Best in Show: 30 cool new bike products for 2015

Our 'Best of' picks from Interbike and Eurobike

Eurobike Interbike News

Scott RC ProTec Jersey and Bibs

9. Scott RC ProTec Jersey and Bibs

Say goodbye to road rash with this new jersey ($125) and bibshort ($145) combo that utilizes carbon-impregnated abrasion resistant material on the shoulders and hips for greater skin protection in case of a crash. Scott developed this proprietary fabric in partnership with Swiss fabric manufacturer Schoeller and has exclusive usage rights for two years.


10. 9point8 ThumB Dropper Post Remote

Though 9point8 would undoubtedly prefer you used their ThumB 3-way dropper remote with one of the company’s own adjustable posts, the cleverly designed actuator will improve any cable-pull based dropper. The versatile, $35, made-in-Canada lever can be mounted for parallel action either under- or over the bar, as well as perpendicularly next to the grip.


11. Giant Defy Advanced SL Endurance Road Bike

Defy is not only the model name of Giant’s completely redesigned line of adventure/endurance road bikes, it aptly describes the platform’s relationship to logic (in a good way). The carbon SL is the lightest frame Giant has ever made, even lighter than the one its Giant-Shimano Pro Tour team riders are on. The fact that it’s disc brake-only, features relaxed geometrically, and rides on cushy tires are testament to the fact it—and not a race bike—is what most of us should be riding anyway (Defy Advanced SL 1 $4,950, Defy Advanced SL 0 $10,300).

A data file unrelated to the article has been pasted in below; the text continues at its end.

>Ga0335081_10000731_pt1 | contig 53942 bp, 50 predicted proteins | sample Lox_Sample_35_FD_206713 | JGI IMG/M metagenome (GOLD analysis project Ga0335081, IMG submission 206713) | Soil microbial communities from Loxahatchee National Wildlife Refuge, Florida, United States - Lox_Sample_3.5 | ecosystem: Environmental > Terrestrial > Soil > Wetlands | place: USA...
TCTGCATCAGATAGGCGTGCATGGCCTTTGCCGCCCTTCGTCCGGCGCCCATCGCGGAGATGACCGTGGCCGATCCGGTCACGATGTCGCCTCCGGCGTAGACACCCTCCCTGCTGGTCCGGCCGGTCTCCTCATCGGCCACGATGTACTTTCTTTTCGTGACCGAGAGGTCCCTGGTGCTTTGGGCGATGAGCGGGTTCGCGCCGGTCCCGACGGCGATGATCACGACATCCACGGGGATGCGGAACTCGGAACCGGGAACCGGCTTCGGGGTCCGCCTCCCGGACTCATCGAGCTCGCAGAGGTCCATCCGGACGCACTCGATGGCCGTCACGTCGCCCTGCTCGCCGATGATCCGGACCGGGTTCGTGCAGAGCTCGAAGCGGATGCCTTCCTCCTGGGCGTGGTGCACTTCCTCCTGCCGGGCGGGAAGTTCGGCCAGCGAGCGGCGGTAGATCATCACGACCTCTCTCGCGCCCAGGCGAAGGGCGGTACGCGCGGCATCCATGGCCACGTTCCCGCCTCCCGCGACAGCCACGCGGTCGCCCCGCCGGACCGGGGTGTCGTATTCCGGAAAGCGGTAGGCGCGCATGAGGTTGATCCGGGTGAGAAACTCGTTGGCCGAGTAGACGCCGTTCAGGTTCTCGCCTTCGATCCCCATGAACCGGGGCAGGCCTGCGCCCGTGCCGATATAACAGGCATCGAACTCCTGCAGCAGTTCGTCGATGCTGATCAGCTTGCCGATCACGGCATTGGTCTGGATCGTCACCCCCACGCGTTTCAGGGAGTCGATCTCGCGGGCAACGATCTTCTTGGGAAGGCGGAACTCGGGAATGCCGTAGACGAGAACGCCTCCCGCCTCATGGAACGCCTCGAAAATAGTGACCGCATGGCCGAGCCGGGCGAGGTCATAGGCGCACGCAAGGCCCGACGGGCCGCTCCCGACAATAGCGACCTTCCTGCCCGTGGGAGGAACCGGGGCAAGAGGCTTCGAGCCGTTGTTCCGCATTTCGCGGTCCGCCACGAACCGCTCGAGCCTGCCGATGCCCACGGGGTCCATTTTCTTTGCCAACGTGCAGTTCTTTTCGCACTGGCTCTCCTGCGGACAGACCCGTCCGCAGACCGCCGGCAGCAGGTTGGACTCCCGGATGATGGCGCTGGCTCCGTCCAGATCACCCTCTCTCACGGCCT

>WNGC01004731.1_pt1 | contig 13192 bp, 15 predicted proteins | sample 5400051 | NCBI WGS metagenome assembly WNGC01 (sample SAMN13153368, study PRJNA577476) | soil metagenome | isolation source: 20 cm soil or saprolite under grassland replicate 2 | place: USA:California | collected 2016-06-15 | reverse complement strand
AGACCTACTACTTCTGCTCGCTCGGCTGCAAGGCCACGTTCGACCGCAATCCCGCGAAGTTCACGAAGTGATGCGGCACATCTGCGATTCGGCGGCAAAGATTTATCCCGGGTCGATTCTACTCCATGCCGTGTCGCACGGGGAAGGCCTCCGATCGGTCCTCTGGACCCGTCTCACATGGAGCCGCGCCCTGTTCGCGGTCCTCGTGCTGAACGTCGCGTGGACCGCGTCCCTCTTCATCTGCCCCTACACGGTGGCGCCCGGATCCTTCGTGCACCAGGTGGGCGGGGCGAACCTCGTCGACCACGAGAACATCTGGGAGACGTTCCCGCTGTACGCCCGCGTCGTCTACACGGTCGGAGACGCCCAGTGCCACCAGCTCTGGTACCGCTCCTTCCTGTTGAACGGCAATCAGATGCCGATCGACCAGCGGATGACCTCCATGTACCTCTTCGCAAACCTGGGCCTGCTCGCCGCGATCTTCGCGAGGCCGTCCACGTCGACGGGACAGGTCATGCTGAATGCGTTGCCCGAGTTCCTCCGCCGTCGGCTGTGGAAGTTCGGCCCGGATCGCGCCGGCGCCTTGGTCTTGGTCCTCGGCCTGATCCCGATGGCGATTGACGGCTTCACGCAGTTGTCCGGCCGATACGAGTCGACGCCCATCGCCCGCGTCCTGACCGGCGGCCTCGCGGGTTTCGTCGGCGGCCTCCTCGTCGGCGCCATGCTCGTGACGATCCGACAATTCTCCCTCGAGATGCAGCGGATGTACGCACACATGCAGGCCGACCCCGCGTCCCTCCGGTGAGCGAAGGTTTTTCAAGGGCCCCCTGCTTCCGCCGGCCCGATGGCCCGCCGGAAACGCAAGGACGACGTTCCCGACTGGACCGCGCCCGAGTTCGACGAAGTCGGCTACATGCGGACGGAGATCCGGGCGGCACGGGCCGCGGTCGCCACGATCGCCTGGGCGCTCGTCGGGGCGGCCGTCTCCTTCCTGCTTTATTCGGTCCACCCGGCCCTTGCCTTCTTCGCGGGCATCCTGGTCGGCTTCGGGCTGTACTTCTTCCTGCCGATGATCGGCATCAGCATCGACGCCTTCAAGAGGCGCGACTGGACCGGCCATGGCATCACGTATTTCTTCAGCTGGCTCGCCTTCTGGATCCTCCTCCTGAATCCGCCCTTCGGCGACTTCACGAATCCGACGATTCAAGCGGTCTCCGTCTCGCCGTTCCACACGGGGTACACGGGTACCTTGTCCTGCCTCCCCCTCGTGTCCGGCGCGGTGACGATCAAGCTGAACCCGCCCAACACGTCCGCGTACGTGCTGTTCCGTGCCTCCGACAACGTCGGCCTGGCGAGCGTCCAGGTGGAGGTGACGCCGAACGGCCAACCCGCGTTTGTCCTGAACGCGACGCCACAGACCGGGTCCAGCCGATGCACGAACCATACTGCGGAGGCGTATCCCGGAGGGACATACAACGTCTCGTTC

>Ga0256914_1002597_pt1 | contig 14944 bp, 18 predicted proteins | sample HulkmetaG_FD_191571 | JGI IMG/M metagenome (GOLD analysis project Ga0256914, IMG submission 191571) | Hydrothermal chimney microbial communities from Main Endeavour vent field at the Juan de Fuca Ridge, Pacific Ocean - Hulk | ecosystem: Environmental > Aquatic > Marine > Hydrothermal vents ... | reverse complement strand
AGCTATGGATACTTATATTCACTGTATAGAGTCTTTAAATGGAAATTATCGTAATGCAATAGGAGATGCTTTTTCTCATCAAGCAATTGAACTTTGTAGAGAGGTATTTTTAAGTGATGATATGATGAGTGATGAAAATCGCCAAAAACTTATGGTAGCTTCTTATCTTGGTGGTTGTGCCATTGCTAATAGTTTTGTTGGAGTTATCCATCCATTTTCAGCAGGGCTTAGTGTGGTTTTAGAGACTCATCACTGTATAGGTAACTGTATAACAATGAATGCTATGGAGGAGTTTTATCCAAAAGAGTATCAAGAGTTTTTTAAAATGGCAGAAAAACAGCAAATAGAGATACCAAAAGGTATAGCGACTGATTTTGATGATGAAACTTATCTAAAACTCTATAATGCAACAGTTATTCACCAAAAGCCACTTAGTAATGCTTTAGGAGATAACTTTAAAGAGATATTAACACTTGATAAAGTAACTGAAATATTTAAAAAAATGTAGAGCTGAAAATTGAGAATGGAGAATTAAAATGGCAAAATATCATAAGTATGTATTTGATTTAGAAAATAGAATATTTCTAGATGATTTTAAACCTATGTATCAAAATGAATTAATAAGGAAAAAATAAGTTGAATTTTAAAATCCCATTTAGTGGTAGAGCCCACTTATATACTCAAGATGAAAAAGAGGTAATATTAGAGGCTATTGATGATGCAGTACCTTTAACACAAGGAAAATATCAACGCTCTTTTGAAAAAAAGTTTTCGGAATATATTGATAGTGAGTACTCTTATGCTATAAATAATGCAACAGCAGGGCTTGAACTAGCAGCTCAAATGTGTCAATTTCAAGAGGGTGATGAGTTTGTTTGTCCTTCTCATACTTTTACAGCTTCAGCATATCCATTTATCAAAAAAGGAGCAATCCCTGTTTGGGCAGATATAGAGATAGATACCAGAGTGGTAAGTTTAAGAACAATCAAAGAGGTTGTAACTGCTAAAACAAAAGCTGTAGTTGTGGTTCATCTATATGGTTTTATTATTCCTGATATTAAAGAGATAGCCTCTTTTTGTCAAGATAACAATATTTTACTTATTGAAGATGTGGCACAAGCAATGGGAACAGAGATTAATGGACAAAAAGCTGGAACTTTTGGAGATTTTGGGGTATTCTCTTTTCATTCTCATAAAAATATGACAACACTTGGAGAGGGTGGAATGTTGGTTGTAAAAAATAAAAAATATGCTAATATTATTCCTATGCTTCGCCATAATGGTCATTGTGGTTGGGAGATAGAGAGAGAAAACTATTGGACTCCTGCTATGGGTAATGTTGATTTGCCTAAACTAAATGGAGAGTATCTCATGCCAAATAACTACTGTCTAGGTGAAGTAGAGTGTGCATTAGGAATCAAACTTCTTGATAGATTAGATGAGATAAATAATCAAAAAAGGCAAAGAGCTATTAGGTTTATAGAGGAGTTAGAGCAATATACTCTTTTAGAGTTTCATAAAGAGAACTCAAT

12. Thule ThuRide Thru-Axle Fork Mounted Bike Carrier

Between mountain, road and ‘cross bikes, it seems there’s a new thru-axle standard popping up every week, not to mention bikes with the humble quick release many of us still know, love and own. Thule‘s new $220 ThruRide aims to accommodate not just the standards we know about, but ones that may emerge in the future with a fork-mount rack that adjusts to accommodate thru-axels from 12-20mm in diameter, as well as traditional quick releases via an optional adapter. Available in February, the ThruRide is compatible with just about anybody’s cross bars and stands as a great option for people with a quiver of bikes.


13. Leatt DBX Six Zero Helmet

Sporting internal routing for hydration, safety features like a set of squishy, rotational injury-reducing discs, and multi-density V-Form Foam, Leatt comes out of the gate with a fully-featured, low profile and damn good looking full-face helmet. Naturally, the new lids—the $499 Carbon and $349 Composite—are fully compatible with the neck braces the company is know for.


14. SRAM Guide RSC Disc Brakes

Please spare us the history lesson on Avid. We suffered through it too, though we actually have some XO Trails that work great. But sometimes you just need to leave the past behind and look forward, which is perhaps the reason these new brakes are SRAM-branded. Regardless, the Guides feature easy setup, great lever feel, and phenomenal braking power with exceptional modulation. Unlike most of the products on this list we have extensive time on the RSCs ($199 per wheel) and rank them up there with the industry’s best.


15. Giro Halter Bibs for Women

Women, rejoice. Giro has delivered a pair of bibs that takes all the dancing out of a nature break. No more dealing with bib-short straps and jersey removal thanks to Giro’s Halter Bibs ($150).

Continue to Page 3 for more Best of Show picks»